One of the many excuses Rothschild put forward to excuse themselves of any wrongoing (and they have a case ready of excuses, just in case!) was that, when shamefully selling the nefarious CreditSelect loan (the mortgage loan which should not be seen as one thanks to “Rothschild conservative approach”), they never provided financial advice.Â
The reality is different: Rothschild not only provided tons of financial advice (abundancy of literature proves this), they actually selected the funds where the monies were to be invested in and there was no compromising in this.
For the pensioners, there was no reason to distrust their set up, as they put it:
Thanks to Rothschild’s conservative approach, clients will not be exposed to unnecesary risks
Mike Atherton has a very interesting column in theÂ Money Section of The Times and very much line with the above, wrote an article yesterday (2/2/2013) titled When advice is not advice.
One of my Times Money colleagues recently sat in on a consultation her mother had with a mortgage expert. Strictly speaking, the expert was not offering advice but â€śinformationâ€ť about mortgages. However, as the conversation ranged over different mortgage products and her motherâ€™s available options, my colleague could not help feeling that, whatever the official label, this felt more like advice than simple information.
This blurring of the distinction between information and advice is not confined to the mortgage market. The entire financial services industry is full of grey areas where consumers may think they are receiving one thing, when in fact what they are officially being given is something rather different.
The problem is especially acute in the investment world. Over the past 20 years a range of execution-only intermediaries, including discount brokers and investment platforms, has sprung up to offer investors a vast amount of information and research, but not advice.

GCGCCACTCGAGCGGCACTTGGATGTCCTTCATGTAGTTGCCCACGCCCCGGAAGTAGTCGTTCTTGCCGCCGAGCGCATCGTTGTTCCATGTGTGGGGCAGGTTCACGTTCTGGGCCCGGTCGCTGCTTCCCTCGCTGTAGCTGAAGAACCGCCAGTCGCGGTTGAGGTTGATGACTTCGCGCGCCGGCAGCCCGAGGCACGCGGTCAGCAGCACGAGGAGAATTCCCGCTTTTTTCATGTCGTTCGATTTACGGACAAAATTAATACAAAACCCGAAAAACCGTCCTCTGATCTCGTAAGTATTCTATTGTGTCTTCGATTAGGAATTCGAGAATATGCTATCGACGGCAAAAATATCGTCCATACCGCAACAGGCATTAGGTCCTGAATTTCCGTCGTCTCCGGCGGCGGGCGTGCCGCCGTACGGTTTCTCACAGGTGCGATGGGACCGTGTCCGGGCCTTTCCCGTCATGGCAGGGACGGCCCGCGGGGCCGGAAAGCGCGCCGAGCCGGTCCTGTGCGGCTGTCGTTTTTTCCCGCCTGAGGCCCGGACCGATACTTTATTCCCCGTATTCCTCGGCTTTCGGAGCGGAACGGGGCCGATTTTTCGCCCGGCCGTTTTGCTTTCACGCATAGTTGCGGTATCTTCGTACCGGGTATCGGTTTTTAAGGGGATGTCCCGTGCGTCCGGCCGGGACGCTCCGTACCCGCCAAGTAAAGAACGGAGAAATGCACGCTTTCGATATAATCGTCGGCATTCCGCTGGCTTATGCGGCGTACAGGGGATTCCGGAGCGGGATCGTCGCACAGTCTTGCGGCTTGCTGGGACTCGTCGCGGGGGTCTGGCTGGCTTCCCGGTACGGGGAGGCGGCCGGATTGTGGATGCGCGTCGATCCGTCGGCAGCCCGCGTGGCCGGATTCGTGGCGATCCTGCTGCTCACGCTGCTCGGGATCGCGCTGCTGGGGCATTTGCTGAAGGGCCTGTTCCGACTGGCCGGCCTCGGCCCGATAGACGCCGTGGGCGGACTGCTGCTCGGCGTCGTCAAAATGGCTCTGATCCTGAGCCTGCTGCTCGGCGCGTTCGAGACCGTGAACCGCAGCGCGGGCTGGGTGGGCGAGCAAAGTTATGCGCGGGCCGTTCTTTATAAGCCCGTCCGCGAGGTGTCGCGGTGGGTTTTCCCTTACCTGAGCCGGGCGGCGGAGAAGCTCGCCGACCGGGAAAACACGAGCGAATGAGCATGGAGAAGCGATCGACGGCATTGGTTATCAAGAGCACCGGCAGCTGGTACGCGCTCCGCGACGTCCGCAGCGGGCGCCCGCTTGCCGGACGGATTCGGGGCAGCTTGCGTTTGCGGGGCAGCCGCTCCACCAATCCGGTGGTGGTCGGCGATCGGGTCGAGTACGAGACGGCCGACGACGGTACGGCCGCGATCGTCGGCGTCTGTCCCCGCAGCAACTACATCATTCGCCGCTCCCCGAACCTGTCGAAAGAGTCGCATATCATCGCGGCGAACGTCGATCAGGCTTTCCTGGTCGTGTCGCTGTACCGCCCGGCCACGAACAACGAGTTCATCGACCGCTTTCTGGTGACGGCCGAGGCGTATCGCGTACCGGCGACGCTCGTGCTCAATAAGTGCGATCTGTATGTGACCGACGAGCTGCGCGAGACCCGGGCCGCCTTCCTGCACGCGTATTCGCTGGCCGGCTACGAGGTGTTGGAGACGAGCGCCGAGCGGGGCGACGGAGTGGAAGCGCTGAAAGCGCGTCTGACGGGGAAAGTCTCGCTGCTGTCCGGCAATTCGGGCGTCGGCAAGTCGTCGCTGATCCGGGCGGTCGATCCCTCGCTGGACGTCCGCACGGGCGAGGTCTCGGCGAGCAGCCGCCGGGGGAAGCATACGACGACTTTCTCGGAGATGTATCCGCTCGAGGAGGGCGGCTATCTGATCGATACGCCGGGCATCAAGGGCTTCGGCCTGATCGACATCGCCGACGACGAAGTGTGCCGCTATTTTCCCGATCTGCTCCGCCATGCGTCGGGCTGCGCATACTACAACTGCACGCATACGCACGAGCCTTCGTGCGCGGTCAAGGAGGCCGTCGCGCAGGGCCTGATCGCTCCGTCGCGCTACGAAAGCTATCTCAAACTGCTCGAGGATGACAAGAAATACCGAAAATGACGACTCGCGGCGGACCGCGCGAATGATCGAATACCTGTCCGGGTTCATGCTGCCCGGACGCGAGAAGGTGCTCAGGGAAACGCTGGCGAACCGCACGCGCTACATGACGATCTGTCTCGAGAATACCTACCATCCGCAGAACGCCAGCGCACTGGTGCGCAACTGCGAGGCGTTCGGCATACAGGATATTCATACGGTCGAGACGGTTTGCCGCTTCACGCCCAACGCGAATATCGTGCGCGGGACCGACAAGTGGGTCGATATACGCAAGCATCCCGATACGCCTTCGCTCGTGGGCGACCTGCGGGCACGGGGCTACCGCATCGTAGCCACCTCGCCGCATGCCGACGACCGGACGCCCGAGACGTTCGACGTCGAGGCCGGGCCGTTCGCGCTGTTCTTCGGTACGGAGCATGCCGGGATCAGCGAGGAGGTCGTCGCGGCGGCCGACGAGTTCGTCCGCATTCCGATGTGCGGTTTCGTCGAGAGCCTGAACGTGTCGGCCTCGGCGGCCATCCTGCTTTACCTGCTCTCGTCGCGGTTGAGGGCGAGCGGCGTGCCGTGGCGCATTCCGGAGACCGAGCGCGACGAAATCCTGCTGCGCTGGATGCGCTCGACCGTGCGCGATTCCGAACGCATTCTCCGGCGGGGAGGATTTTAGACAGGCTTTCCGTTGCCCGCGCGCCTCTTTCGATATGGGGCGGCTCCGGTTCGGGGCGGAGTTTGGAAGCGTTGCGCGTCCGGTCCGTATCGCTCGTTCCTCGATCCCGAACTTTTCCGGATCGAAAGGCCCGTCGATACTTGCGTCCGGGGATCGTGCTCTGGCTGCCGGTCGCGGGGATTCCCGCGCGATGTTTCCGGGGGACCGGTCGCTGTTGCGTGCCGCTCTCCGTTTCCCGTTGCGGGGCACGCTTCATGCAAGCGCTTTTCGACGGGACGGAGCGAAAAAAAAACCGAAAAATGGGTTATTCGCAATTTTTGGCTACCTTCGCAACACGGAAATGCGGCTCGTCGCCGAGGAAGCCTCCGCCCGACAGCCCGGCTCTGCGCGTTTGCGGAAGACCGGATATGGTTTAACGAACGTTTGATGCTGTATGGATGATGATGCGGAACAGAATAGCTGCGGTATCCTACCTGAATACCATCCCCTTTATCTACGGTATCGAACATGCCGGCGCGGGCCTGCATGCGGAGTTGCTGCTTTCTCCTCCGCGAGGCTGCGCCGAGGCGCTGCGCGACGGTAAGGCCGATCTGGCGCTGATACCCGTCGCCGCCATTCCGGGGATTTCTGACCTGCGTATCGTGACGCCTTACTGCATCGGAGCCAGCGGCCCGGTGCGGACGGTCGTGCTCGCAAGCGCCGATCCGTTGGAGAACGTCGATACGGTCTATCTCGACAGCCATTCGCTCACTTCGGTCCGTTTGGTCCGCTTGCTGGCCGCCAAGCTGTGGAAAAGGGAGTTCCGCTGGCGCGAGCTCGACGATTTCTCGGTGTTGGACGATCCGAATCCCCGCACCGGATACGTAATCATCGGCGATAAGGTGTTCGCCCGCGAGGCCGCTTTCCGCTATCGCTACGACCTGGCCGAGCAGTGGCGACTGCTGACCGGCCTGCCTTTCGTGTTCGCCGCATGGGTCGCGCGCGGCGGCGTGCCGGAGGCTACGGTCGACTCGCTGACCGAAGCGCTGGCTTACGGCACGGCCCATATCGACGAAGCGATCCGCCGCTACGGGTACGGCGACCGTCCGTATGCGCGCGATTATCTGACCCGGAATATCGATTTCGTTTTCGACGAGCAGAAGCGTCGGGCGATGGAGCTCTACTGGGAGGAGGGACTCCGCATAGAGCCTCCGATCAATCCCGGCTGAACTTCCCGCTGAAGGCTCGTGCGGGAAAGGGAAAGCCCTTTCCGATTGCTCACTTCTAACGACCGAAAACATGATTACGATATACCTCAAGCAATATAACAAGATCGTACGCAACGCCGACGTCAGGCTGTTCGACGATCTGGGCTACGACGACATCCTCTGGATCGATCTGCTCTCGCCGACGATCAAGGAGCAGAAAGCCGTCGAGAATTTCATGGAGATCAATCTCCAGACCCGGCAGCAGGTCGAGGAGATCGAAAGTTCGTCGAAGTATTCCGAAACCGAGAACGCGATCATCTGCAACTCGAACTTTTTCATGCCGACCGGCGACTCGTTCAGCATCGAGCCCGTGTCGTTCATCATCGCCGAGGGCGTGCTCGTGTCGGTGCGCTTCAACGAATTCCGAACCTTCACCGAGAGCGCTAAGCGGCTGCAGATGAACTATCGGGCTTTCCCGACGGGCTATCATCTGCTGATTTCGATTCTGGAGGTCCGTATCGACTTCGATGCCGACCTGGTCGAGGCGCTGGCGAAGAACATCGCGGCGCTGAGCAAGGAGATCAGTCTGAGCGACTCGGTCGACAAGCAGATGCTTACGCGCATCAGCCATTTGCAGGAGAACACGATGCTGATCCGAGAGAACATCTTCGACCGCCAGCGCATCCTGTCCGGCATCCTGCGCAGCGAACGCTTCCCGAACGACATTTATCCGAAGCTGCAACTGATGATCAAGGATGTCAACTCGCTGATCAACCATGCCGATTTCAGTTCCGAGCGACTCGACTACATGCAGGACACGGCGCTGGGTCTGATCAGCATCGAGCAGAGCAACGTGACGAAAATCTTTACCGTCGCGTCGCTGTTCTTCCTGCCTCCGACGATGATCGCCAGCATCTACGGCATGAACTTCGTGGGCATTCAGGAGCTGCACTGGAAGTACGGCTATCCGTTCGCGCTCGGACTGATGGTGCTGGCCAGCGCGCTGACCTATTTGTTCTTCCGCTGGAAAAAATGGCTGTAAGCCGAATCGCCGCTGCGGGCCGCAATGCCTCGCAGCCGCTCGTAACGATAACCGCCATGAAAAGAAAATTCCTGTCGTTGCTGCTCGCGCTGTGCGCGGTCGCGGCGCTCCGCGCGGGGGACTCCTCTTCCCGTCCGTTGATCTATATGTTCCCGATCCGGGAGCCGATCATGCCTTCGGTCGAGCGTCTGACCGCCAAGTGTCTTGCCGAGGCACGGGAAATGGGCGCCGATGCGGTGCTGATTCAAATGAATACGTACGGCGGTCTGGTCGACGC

They are competing for business with financial advisers, who, as the name implies, do give advice, as well as offering access to research and financial data.
So you have advisers on the one hand and intermediaries on the other, both helping investors with their investment choices and both offering them the benefits of their research and analysis. Investors could be forgiven for failing to spot the difference.
But the distinction is important because investors should be crystal clear about whether they are receiving financial advice or not. If they mistakenly think they are, they could be lulled into a false sense of security about the appropriateness of the product they are buying.
Some financial advisers suspect that their execution-only only rivals have not exactly been unhappy about the blurring of distinctions. The more cynical point to the many cases where intermediaries have drawn up lists of their preferred funds, or produced glossy booklets highlighting a small number of carefully selected funds, while making no mention of the rest.
What, the cynics ask, does this represent, if not a recommendation to buy certain funds and ignore others? The intermediaries would respond that they always issue a clear disclaimer that none of the information they provide should be construed as amounting to a recommendation or advice. But the cynics say that if it looks like advice, sounds like advice and feels like advice, investors are going to consider that it is advice.
Does anyone still believe today that Rothschild did not provided financial advice?
How much longer can they persist in pursuing this grand larceny?